Table of Contents

HK J Paediatr (New Series)
Vol 3. No. 1, 1998

HK J Paediatr (New Series) 1998;3:60-65

Personal Practice

Paediatric Neurorehabilitation - Concept, Organization & Current Trend

V Wong

Keyword : Children; Habilitation; Neurorehabilitation; Rehabilitation


Paediatric Neurorehabilitation as a discipline is a relatively new field.1-2 Paediatric Rehabilitation is an area of medicine dealing with the habilitation and rehabilitation of children and adolescents with congenital or acquired physical disabilities. Habilitation is defined as the facilitation of the reservation of developmental, physical, cognitive and social functions. The methods employed in rehabilitating children with acquired loss of all these skills are different from those used in children who had never acquired the abilities of feeding, talking, standing, walking or social abilities like bladder and bowel control (i.e. Habilitation).

The discipline of rehabilitation is based on the international classification of impairment, disability and handicap as proposed by WHO in 1980.3 Impairment implies abnormality of anatomical structure or physiological process. Disability means lack or impairment of a particular capability or skill. Handicap means any condition which prevents the pursuit or achievement of desired goals. The field of rehabilitation had grown over the past three decades with more scientific research in the outcome of various intervention programmes.

To many people, habilitation/rehabilitation, particularly Neurorehabilitation in children, is new. However, both medical and allied health professionals have been doing this work for many years in managing patients with various neurological problems such as cerebral palsy, spinal bifida, hydrocephalus, epilepsy, spinal cord and brain injury, etc. To a Child Neurologist, during the comprehensive management of children, we have to deal with parents, educators, psychologists, social workers, physiotherapists, occupational therapists, speech therapists, subspecialty pediatricians, rehabilitation specialists, etc. to work as a multidisciplinary team. All too often, the role of the child neurologist may be seen as a team leader in helping the team to understand the scientific basis of the neurological disability and help the child to overcome the disability and integrate into the community.

Child neurologists are usually talking in traditional neurodiagnostic terms such as "cerebral palsy" or "static encephalopathy". The Neurorehabilitationists are specially focused on the "impairment - disability - handicap paradigm". The Neurorehabilitationist's focus is on a functional outcome with comprehensive management after the diagnosis has been worked out. As a child neurologist's basic training involves paediatrics, developmental paediatrics and psychiatry, s/he is in a special position to gel the neurorehabilitation team in focusing in the organic, behavioral, social and educational aspects of the problem.

Prevalence of Disabling Diseases in Children

The majority of chronic disabilities in children involve neurological or developmental disorders. Thus, Neurorehabilitation constitute the majority of the habilitation/rehabilitation work of the team.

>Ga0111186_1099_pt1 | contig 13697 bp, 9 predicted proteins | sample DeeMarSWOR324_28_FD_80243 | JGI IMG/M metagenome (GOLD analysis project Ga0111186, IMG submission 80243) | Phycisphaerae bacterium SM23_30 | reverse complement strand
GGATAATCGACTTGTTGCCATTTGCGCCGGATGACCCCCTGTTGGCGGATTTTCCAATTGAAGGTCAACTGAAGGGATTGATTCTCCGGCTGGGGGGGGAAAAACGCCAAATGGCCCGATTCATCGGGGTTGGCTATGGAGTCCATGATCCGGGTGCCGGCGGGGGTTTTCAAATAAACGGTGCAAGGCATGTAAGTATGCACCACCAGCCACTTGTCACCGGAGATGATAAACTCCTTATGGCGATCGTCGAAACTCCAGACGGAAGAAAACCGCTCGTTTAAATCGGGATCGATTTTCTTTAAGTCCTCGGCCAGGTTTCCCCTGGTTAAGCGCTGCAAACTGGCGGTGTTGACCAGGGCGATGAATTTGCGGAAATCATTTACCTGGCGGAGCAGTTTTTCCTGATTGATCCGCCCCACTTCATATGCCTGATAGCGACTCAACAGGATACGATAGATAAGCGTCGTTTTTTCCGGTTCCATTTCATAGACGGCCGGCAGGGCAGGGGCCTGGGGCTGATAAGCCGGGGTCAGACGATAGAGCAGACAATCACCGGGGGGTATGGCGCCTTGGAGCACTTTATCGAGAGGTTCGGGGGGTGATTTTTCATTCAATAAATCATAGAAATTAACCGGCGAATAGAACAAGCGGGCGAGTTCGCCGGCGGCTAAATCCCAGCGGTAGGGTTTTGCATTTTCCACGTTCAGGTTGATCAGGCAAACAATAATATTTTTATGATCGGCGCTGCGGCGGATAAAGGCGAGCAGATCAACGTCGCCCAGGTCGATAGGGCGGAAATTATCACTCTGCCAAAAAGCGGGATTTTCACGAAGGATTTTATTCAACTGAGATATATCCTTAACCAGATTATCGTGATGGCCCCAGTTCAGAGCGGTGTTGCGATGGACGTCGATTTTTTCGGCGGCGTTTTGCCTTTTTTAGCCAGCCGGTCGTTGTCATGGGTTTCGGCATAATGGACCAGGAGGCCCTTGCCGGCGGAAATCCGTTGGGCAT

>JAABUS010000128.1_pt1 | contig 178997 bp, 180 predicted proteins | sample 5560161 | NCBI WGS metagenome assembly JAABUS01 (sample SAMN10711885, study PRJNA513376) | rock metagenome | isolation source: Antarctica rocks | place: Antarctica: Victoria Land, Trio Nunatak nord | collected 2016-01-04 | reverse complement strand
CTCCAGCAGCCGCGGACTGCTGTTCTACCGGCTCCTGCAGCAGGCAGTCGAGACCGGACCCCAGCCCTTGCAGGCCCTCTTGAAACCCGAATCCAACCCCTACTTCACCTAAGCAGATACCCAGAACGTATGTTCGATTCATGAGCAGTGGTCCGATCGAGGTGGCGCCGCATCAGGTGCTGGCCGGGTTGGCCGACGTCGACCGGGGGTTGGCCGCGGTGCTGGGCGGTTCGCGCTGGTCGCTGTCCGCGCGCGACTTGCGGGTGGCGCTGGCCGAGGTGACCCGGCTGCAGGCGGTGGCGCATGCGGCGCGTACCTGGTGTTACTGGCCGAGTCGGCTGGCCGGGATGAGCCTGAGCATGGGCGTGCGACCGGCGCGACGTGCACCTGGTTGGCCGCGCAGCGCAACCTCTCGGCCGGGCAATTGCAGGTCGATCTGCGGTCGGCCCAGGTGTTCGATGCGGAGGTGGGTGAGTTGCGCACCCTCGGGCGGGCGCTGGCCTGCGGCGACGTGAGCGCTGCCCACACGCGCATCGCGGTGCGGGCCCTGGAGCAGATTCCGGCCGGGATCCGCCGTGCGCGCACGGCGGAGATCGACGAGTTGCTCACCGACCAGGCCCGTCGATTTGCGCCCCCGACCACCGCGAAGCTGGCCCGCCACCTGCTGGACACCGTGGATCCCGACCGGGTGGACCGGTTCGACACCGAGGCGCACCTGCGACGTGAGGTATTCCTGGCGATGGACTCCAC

What is Rehabilitation?

Rehabilitation is like reclothing, i.e. this is an active process to reduce the effect of disease.

Where, When and How?

The most important questions to ask oneself are "Is the rehabilitation resource (e.g. a hospital or unit) designed for the client's needs?", "What is the potential for Rehabilitation?", "How much can the natural history be changed?" and "What will happen without rehabilitation?"

The overall coordinator of the programme should have a basic knowledge of paediatrics, preferably with scientific knowledge of the underlying brain disorders, including brain recovery. Thus, a child neurologist should be actively involved in the whole process of assessment, decision making and planning ongoing management programme in neurorehabilitation.

The Rehabilitation Process

The rehabilitation process include: i) identifying the client, ii) identifying problems, iii) describing the problems in terms of impairment, disability, handicap and dependency, and iv) describing the problem, i.e. the functional domains. The rehabilitation process should include rehabilitation planning with aims, goals, and contracts. This includes short-term goals and goal-directed therapy. During the rehabilitation process, regular progress of the clients should be monitored with follow-up and standardized outcome measurement to document the result of the rehabilitation process.

The Rehabilitation Team (Multidisciplinary, Interdisciplinary and Transdisciplinary)

A team is a group of people, each of whom possesses a particular expertise; each of whom is responsible for making individual decisions; who together hold a common purpose; who meet together to communicate, collaborate, and consolidate knowledge; from which plans are made, actions are determined, and future decisions are influenced. The rehabilitation process is successful only if there is a solid rehab team working towards short-term and long-term goals for the clients.

Why Have Rehabilitation Team?

This is important is to improve the communication between individuals involved in management. Knowledge between individuals of different disciplines can be shared to improve the efficiency of treatment of patient, and, thus a more consistent goal-oriented approach and better continuity of care for patients can be achieved. Moreover, having teams could promote a broader perspective of health care. It also can provide a stimulative environment, thus, enhancing the contribution of team members, improving motivation, and increasing individual effectiveness. It ultimately creates a mutually supporting atmosphere for the team members. The rehab team should be multidisciplinary, interdisciplinary and transdisciplinary in nature. Each "member" is important in the rehab team. The team member should work together in equal status. An efficient team should function well with contribution from all team members directed and supported by a competent leader.